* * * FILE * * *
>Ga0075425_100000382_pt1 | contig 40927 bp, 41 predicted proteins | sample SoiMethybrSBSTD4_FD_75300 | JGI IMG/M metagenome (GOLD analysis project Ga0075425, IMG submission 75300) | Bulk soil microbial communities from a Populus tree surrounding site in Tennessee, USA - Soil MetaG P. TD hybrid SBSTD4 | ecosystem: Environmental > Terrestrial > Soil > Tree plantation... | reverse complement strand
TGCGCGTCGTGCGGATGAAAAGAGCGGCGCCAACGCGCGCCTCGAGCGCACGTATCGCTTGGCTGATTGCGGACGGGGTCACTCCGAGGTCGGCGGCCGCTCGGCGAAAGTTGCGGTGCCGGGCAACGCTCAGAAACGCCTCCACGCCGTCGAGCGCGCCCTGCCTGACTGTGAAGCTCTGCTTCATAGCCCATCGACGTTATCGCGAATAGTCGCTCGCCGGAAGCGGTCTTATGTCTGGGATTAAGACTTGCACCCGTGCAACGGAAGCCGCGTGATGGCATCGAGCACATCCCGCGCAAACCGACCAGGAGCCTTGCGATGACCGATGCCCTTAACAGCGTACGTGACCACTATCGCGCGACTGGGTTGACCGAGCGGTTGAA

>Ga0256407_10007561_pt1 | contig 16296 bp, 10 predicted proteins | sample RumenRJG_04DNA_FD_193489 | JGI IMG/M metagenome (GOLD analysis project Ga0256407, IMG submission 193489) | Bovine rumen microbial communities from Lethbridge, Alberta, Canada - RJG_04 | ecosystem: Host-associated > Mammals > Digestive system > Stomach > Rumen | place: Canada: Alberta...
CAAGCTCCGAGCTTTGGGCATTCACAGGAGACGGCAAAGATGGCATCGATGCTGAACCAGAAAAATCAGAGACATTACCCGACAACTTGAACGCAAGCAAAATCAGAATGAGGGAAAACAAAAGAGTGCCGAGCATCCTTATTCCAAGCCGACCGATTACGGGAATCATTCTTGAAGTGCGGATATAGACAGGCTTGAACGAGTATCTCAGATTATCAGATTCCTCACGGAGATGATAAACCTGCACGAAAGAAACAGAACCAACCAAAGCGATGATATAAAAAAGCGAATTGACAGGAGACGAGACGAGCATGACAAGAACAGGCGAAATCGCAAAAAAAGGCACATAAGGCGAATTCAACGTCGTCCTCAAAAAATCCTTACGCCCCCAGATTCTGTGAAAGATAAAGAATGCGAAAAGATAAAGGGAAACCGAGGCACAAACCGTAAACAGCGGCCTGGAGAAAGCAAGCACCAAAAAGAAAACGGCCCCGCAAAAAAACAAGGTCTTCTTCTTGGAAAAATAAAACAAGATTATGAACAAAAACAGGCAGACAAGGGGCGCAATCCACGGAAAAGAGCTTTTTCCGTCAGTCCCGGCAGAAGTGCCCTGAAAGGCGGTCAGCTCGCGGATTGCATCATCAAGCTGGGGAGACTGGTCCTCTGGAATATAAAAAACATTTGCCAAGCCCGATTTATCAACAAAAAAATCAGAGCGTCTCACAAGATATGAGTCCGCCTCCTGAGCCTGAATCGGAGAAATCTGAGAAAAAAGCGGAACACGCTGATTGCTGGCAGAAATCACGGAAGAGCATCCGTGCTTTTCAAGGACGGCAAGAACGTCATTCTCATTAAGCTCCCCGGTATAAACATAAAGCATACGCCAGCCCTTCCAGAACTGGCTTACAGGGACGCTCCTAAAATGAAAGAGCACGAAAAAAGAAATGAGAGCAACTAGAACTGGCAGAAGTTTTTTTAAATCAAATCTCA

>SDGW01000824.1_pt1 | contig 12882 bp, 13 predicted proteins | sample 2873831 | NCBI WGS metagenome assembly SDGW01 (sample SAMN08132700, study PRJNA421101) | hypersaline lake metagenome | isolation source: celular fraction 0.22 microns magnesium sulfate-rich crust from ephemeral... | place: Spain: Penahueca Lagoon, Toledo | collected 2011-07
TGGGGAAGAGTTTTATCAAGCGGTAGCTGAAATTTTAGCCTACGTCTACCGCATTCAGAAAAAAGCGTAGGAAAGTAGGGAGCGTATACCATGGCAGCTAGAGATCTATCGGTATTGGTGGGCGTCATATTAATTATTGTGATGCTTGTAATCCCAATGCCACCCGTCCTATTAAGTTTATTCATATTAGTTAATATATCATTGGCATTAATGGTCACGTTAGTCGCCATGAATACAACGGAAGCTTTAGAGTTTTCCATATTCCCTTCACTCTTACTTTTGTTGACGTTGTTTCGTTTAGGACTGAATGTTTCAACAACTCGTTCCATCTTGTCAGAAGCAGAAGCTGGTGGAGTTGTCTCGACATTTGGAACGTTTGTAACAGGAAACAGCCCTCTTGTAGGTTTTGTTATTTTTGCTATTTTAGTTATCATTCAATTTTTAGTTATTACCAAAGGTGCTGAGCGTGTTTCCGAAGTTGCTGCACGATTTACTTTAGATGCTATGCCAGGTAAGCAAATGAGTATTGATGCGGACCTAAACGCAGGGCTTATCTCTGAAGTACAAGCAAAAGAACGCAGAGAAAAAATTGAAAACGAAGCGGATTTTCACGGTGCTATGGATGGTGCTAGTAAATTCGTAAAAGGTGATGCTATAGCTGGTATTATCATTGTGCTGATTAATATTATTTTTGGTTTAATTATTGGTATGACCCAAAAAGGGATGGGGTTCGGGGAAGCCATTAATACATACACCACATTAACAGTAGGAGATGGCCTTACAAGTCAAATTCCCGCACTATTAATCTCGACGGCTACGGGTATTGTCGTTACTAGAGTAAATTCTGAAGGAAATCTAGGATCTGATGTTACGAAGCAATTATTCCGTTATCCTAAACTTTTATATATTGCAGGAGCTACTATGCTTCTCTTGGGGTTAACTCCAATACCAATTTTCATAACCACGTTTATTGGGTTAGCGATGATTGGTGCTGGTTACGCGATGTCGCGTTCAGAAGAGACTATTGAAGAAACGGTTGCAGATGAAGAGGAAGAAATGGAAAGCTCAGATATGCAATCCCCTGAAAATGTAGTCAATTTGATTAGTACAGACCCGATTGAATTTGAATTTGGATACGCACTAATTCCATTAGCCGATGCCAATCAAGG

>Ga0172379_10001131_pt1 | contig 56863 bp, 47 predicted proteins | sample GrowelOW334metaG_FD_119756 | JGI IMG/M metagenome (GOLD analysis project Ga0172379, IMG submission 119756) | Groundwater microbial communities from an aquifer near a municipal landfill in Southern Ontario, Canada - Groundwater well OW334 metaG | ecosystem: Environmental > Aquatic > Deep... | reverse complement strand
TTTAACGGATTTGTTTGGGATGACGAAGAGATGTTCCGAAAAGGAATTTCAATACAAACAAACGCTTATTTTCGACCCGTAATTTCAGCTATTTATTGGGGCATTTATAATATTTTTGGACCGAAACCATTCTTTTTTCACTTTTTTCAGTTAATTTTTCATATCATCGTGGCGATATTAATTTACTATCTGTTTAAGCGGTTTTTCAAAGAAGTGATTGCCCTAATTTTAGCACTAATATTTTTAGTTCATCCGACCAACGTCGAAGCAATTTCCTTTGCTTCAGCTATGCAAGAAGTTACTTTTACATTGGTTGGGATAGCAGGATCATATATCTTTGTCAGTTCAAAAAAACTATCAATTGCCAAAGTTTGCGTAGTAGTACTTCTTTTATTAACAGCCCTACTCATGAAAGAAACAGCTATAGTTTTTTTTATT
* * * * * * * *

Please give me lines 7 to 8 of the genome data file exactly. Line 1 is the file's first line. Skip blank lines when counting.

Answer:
>Ga0172379_10001131_pt1 | contig 56863 bp, 47 predicted proteins | sample GrowelOW334metaG_FD_119756 | JGI IMG/M metagenome (GOLD analysis project Ga0172379, IMG submission 119756) | Groundwater microbial communities from an aquifer near a municipal landfill in Southern Ontario, Canada - Groundwater well OW334 metaG | ecosystem: Environmental > Aquatic > Deep... | reverse complement strand
TTTAACGGATTTGTTTGGGATGACGAAGAGATGTTCCGAAAAGGAATTTCAATACAAACAAACGCTTATTTTCGACCCGTAATTTCAGCTATTTATTGGGGCATTTATAATATTTTTGGACCGAAACCATTCTTTTTTCACTTTTTTCAGTTAATTTTTCATATCATCGTGGCGATATTAATTTACTATCTGTTTAAGCGGTTTTTCAAAGAAGTGATTGCCCTAATTTTAGCACTAATATTTTTAGTTCATCCGACCAACGTCGAAGCAATTTCCTTTGCTTCAGCTATGCAAGAAGTTACTTTTACATTGGTTGGGATAGCAGGATCATATATCTTTGTCAGTTCAAAAAAACTATCAATTGCCAAAGTTTGCGTAGTAGTACTTCTTTTATTAACAGCCCTACTCATGAAAGAAACAGCTATAGTTTTTTTTATT